Editorials

Chicago Blackhawks’ Bad Offseason Begs For A Concrete Plan

By Tim Martens
TAMPA, FL - MAY 11: Chris Kunitz #14 of the Tampa Bay Lightning gets ready for the game against the Washington Capitals during Game One of the Eastern Conference Final during the 2018 NHL Stanley Cup Playoffs at Amalie Arena on May 11, 2018 in Tampa, Florida. (Photo by Scott Audette/NHLI via Getty Images)
TAMPA, FL - MAY 11: Chris Kunitz #14 of the Tampa Bay Lightning gets ready for the game against the Washington Capitals during Game One of the Eastern Conference Final during the 2018 NHL Stanley Cup Playoffs at Amalie Arena on May 11, 2018 in Tampa, Florida. (Photo by Scott Audette/NHLI via Getty Images) /
facebooktwitterreddit

After a very disappointing start to the offseason, the Chicago Blackhawks need to make a choice whether they are going to try to make one more run for a title or finally start a full rebuild.

So this is it? Almost two weeks into the free agency period and the additions to the Chicago Blackhawks’ low-achieving 2017-18 roster are a backup goalie who had worse stats than Anton Forsberg last season, a winger who turns 39 before the start of the season and a depth defenseman who will battle for a spot on the bottom defensive pairing?

I know I am the same writer who said the Blackhawks should avoid the big names in free agency, but that didn’t mean completely looking past the guys in the middle ground.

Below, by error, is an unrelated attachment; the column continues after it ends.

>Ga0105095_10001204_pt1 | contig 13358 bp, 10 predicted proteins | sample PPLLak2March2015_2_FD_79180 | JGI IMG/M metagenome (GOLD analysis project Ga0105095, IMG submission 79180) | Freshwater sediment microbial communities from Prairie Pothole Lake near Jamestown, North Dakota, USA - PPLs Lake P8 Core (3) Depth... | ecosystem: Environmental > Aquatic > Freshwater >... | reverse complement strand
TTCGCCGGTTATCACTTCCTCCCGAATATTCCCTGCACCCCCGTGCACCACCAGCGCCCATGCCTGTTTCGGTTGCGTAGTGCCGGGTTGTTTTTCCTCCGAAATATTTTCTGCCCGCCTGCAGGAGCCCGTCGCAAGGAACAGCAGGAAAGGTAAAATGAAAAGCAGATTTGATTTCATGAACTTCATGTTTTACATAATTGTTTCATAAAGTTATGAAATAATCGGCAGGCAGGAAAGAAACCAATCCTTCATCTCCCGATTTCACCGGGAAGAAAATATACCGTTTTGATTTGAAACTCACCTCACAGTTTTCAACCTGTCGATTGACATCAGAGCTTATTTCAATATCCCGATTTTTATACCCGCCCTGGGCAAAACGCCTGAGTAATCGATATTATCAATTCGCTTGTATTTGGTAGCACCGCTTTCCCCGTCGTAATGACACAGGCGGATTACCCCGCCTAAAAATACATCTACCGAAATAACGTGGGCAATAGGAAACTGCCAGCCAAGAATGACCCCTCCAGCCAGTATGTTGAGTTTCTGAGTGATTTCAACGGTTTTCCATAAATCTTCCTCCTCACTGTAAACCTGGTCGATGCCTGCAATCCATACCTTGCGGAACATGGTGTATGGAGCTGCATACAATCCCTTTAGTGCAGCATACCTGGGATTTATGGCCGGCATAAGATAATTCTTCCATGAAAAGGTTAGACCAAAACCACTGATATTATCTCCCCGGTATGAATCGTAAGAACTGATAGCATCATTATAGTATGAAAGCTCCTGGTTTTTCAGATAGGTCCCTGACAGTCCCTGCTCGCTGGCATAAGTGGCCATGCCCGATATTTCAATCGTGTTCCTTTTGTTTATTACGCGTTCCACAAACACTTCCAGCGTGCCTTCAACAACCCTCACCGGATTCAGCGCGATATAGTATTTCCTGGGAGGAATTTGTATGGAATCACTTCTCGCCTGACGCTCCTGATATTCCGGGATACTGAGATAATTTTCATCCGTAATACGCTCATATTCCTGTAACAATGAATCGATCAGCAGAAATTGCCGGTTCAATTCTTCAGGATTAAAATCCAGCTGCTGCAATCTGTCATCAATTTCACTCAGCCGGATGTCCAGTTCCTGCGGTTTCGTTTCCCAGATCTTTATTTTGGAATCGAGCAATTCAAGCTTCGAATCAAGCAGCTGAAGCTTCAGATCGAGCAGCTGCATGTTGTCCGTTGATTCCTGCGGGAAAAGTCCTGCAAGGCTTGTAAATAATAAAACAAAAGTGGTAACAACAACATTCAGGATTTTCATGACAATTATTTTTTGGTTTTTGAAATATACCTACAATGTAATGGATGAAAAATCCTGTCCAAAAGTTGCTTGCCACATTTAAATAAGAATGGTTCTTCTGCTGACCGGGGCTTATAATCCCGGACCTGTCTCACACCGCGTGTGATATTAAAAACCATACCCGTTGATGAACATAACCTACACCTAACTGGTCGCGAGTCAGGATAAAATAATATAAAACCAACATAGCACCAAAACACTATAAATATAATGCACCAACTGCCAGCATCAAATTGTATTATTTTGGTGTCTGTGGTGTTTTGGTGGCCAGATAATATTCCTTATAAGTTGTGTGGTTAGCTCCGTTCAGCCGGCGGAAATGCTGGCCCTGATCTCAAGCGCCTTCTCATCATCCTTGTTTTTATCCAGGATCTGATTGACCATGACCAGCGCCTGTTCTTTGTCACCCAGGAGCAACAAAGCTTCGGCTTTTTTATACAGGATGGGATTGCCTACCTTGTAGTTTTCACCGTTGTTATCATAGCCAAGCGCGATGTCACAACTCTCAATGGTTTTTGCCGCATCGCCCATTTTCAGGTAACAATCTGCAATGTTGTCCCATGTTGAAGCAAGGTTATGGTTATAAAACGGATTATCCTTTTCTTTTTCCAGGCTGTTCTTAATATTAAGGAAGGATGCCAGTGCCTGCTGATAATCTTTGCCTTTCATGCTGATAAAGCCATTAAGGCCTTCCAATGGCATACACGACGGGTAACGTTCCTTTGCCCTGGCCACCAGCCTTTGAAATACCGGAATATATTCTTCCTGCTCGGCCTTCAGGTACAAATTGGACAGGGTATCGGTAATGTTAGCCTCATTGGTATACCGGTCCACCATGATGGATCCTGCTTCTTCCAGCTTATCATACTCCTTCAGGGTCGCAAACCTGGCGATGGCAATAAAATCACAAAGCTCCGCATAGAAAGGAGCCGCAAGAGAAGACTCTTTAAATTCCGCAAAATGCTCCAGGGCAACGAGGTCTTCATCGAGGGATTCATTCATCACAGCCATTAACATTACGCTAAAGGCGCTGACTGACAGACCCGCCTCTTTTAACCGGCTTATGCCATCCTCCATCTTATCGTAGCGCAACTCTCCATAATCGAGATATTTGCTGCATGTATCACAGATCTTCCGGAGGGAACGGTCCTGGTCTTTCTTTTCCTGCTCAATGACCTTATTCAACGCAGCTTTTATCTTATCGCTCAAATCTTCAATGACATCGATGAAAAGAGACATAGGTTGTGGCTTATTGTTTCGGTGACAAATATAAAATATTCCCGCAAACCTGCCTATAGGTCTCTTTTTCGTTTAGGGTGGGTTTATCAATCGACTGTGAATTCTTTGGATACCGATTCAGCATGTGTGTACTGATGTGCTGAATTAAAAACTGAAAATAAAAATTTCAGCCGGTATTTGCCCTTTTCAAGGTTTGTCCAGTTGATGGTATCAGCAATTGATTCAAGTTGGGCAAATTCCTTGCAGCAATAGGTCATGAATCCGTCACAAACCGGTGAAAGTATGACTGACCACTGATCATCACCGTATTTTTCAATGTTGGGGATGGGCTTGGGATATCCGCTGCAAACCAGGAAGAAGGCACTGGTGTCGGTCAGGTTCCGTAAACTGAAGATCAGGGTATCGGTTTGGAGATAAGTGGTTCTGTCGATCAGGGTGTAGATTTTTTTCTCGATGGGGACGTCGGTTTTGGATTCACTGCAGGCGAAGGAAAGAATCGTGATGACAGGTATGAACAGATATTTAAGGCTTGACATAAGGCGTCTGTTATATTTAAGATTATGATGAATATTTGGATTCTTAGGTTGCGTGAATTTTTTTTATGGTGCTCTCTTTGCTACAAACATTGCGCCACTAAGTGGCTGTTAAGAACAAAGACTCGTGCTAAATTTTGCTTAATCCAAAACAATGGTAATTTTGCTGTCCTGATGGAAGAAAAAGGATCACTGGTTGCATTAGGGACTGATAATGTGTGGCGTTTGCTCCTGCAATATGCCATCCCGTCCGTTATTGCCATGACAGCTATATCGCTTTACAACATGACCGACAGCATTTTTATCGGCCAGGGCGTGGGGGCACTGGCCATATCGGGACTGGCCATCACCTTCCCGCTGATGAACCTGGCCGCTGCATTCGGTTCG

Cam Ward

First off, let’s look at Cam Ward. While Ward does have a Stanley Cup championship on his resume, it was way back during his rookie season. In his 13-year career in Carolina, he has posted a save percentage higher than .920 just once and is a career .909 percent.

That is just .001 percent higher than Forsberg posted last year, in what was essentially Forsberg’s rookie season at 25 years old when he played in 35 games. 

The signing of Ward is not terrible if you were looking for a veteran goalie to (hopefully) back up Corey Crawford, but even if you still have some belief that he should be getting time instead of developing Forsberg, the $3 million deal and no-movement clause are exactly the issue with this deal.

More from Blackhawk Up

Stan Bowman has thrown around no-trade and no-movement clauses far too freely, and it has played a factor in getting the Blackhawks into the predicament they are in now.

Giving Ward the no-movement clause, even if it is a one-year deal, means you cannot assign him to Rockford during the year and you are locking the team in with Ward as your backup, taking up $3 million of cap space. 

Here is a list of goaltenders who signed with a new team this summer and are all younger than Ward, had better save percentages than Ward a season ago and signed a new contract that is a smaller cap hit than Ward’s $3 million deal: Carter Hutton, Robin Lehner, Michael Hutchinson and Anton Khudobin

Chris Kunitz

That $3 million of space along with the $1 million cap hit on Chris Kunitz’s contract would have been a great $4 million to use on a much more productive goaltender, winger or defenseman.

For example, Patrick Maroon just signed a one-year deal in St. Louis for $1.75 million. Maroon is from St. Louis and may have been giving a hometown discount, but wouldn’t a winger who is nine years younger than Kunitz and had 27 more points than him over the last two years be a little more interesting?

See also: Tyler Ennis. Ennis will be 29 at the start of the 2018-19 campaign. Ten years younger than Kunitz, Ennis had his best year in the NHL a season ago in Minnesota with 22 points in 73 games, or 0.30 points per game. Kunitz had 0.35 points per game. Ennis signed a one-year deal with Toronto for $650,000.